As a family, we read widely in faith, literature, and history, but not so much in the other areas. In the future we are planning to write about how to broaden the table you set, in case you need inspiration for exploring different genres. Hopefully your feast will be even more abundant than ours was!

Share your experience

Have you broadened the scope of your reading in your family? If so, please let us know in a comment how you went about doing so, and what results you observed. We love hearing from you!

Purchase Books at Amazon

​The Aesop for Children by Milo Winter

​Paddle-to-the-Sea by Holling Clancy Holling

​A Child’s Book of Myths and Enchantment Tales by Margaret Evans Price

​Secrets of the Woods by William J. Long

​Our Island Story by H. E. Marshall

​The Burgess Bird Book by Thornton W. Burgess

​Our Island Saints by Amy Steedman

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What Makes a Children’s Book Worth Bringing Home?

by Lisa Ripperton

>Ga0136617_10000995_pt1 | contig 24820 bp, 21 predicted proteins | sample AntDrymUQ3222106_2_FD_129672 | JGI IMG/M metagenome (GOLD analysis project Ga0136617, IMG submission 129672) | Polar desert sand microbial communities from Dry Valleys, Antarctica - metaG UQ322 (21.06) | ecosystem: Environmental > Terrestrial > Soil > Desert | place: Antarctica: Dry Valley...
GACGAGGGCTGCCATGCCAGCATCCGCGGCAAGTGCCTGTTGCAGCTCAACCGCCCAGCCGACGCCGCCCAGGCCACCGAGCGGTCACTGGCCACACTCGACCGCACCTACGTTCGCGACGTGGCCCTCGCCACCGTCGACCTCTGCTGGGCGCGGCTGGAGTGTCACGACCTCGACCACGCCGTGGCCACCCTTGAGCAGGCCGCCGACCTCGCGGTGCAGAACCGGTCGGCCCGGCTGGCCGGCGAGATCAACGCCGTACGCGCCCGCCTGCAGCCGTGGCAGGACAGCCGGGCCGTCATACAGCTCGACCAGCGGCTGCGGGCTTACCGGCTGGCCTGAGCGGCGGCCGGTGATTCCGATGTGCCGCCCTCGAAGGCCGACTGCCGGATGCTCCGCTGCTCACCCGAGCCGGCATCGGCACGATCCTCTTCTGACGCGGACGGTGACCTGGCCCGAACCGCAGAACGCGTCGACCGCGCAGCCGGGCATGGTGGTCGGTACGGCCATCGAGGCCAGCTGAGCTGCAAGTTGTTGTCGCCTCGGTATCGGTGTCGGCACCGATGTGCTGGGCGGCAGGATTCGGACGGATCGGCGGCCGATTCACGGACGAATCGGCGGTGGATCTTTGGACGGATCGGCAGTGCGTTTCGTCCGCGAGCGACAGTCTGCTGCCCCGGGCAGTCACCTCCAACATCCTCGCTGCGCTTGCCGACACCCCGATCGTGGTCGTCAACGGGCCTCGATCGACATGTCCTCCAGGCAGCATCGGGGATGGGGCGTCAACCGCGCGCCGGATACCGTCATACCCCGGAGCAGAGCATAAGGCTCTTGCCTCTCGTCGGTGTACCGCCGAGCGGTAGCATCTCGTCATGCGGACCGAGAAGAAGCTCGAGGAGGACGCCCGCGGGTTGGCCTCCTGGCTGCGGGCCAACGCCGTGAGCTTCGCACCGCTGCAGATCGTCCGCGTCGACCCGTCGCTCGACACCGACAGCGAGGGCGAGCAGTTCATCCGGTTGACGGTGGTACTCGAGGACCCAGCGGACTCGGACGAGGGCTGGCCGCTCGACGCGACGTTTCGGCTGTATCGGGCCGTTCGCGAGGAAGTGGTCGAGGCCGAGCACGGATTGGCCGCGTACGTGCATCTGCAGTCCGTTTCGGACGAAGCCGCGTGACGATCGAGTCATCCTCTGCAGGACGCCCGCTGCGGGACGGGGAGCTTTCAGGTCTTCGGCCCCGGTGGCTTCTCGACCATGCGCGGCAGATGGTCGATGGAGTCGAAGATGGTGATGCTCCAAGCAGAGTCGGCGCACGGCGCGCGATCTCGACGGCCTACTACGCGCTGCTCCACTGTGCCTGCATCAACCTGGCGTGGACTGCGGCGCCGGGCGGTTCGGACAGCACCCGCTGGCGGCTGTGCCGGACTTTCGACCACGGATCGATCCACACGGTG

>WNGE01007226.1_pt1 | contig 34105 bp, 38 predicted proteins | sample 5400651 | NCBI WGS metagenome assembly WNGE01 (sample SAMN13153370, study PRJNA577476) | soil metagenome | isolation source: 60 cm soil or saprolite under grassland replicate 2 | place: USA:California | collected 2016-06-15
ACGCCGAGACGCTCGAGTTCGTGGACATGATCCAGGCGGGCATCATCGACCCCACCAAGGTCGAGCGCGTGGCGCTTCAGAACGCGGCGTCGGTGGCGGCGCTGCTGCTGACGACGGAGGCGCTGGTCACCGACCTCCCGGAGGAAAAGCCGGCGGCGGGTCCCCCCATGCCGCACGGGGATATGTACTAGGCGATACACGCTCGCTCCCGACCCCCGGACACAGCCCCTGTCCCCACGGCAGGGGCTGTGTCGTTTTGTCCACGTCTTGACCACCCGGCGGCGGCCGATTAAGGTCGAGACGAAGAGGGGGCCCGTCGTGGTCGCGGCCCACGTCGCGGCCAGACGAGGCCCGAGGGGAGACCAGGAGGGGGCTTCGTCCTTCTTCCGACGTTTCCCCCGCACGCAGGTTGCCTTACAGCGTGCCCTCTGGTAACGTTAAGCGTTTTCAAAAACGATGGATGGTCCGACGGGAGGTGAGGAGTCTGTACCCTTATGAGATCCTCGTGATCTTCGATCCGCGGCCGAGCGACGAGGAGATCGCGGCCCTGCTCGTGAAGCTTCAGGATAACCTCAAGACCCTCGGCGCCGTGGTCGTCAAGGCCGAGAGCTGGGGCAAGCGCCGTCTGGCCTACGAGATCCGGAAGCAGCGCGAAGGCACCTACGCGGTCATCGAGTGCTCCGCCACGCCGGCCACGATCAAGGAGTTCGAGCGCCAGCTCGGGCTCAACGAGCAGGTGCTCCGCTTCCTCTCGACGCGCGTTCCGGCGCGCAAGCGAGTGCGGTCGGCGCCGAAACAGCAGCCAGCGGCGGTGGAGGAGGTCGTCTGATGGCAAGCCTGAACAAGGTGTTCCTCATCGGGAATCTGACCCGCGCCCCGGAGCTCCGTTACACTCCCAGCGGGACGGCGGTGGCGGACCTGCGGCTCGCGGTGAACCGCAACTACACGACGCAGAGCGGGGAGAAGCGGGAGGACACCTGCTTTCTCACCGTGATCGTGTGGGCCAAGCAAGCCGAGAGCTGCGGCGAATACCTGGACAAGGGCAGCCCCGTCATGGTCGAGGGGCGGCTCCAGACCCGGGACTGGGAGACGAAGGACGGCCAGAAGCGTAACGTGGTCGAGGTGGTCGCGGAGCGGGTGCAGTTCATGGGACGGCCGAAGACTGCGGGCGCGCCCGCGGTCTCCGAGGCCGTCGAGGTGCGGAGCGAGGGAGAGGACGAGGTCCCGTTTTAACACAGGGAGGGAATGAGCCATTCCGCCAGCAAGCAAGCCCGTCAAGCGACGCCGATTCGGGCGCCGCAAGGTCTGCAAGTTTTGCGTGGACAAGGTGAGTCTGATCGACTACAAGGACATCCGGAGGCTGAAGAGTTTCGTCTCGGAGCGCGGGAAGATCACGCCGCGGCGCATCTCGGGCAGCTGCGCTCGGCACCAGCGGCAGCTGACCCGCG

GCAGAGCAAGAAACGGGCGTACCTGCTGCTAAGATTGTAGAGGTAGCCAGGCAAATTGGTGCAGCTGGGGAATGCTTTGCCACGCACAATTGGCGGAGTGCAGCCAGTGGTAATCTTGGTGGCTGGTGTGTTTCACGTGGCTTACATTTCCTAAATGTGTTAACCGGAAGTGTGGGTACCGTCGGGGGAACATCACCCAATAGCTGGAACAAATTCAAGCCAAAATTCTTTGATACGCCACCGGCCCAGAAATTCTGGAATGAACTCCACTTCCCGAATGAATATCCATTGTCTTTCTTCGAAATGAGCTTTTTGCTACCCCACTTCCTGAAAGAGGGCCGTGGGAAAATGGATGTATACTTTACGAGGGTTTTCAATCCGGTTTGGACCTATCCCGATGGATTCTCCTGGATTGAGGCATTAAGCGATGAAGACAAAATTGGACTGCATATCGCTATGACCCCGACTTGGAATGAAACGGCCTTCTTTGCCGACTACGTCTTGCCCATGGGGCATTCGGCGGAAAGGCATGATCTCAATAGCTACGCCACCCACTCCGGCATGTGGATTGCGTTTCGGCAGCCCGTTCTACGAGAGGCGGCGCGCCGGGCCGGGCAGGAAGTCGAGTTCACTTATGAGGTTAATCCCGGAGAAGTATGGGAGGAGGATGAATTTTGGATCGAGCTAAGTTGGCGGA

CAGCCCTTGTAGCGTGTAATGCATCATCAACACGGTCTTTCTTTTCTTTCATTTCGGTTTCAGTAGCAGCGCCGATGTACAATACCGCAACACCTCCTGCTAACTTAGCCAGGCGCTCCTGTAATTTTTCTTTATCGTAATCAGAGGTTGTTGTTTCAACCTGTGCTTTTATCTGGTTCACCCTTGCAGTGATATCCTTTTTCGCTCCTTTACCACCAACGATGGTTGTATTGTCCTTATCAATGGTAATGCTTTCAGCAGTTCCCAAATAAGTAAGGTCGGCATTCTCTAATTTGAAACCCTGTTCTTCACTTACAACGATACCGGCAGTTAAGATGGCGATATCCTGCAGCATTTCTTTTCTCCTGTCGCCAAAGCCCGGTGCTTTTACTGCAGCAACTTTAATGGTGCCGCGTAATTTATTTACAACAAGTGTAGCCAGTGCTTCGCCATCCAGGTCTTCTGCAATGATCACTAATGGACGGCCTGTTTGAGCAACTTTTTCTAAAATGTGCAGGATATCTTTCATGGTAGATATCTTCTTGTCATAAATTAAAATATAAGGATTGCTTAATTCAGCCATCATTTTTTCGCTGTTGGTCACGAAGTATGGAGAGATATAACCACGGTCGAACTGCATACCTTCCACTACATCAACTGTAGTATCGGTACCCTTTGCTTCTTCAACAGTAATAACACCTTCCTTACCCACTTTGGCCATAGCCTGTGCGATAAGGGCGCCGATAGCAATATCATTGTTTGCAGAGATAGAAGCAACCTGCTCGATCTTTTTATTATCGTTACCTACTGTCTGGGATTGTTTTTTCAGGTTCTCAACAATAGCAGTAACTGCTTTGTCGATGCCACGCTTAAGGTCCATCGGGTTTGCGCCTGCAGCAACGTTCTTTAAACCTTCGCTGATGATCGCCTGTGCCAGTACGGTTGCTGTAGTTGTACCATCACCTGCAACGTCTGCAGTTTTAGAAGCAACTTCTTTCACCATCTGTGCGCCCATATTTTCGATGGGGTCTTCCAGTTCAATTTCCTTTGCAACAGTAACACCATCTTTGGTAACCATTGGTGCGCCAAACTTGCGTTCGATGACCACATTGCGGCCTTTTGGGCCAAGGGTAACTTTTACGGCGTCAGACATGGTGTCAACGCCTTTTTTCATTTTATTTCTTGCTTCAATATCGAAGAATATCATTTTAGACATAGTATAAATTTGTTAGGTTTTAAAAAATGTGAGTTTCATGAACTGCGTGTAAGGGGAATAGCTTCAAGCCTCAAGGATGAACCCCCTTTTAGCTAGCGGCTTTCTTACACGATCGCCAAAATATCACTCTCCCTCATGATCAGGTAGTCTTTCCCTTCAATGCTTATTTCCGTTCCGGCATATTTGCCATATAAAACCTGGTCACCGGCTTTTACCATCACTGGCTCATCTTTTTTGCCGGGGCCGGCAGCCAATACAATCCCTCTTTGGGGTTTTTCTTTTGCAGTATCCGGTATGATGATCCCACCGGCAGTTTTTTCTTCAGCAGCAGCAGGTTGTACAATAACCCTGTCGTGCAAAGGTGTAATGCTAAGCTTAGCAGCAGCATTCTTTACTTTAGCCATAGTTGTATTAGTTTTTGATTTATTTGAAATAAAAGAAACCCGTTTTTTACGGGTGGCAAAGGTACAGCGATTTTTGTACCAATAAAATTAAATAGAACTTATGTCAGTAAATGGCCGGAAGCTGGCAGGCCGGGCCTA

​March 14, 2019

Today’s post is the first in an on-going series about the selection criteria we use for children’s books. Through this series, our aim is to answer the question “what makes a book good enough to bring home?”

A quest to articulate selection criteria

For years I have chosen books mostly by instinct.  More recently, however, I am feeling the need to discern the selection criteria I use so I can clearly articulate them to others. I have been thinking about this issue a good deal after a recent encounter offered me a new perspective on choosing children’s books. This encounter, described below, has set me on a mission to answer the question of “what makes a book good enough to bring home?”

Typical parent-child interactions at our local book sale

I am fortunate to live in a town where the Friends of the Library Book Sale has a building the size of a high school gymnasium dedicated to their efforts. With sales held both in the spring and the fall, volunteers work year round to organize on shelves the hundreds of thousands of books donated to them every year.

Since children’s books typically comprise over 40,000 of the 250,000+ items offered at each sale, there is a dedicated corner for the display of children’s books. Wide aisles, a comfortable chair, attractive displays, and a nook under the table of easy readers for toddlers to hide in make it an inviting space for children and their parents.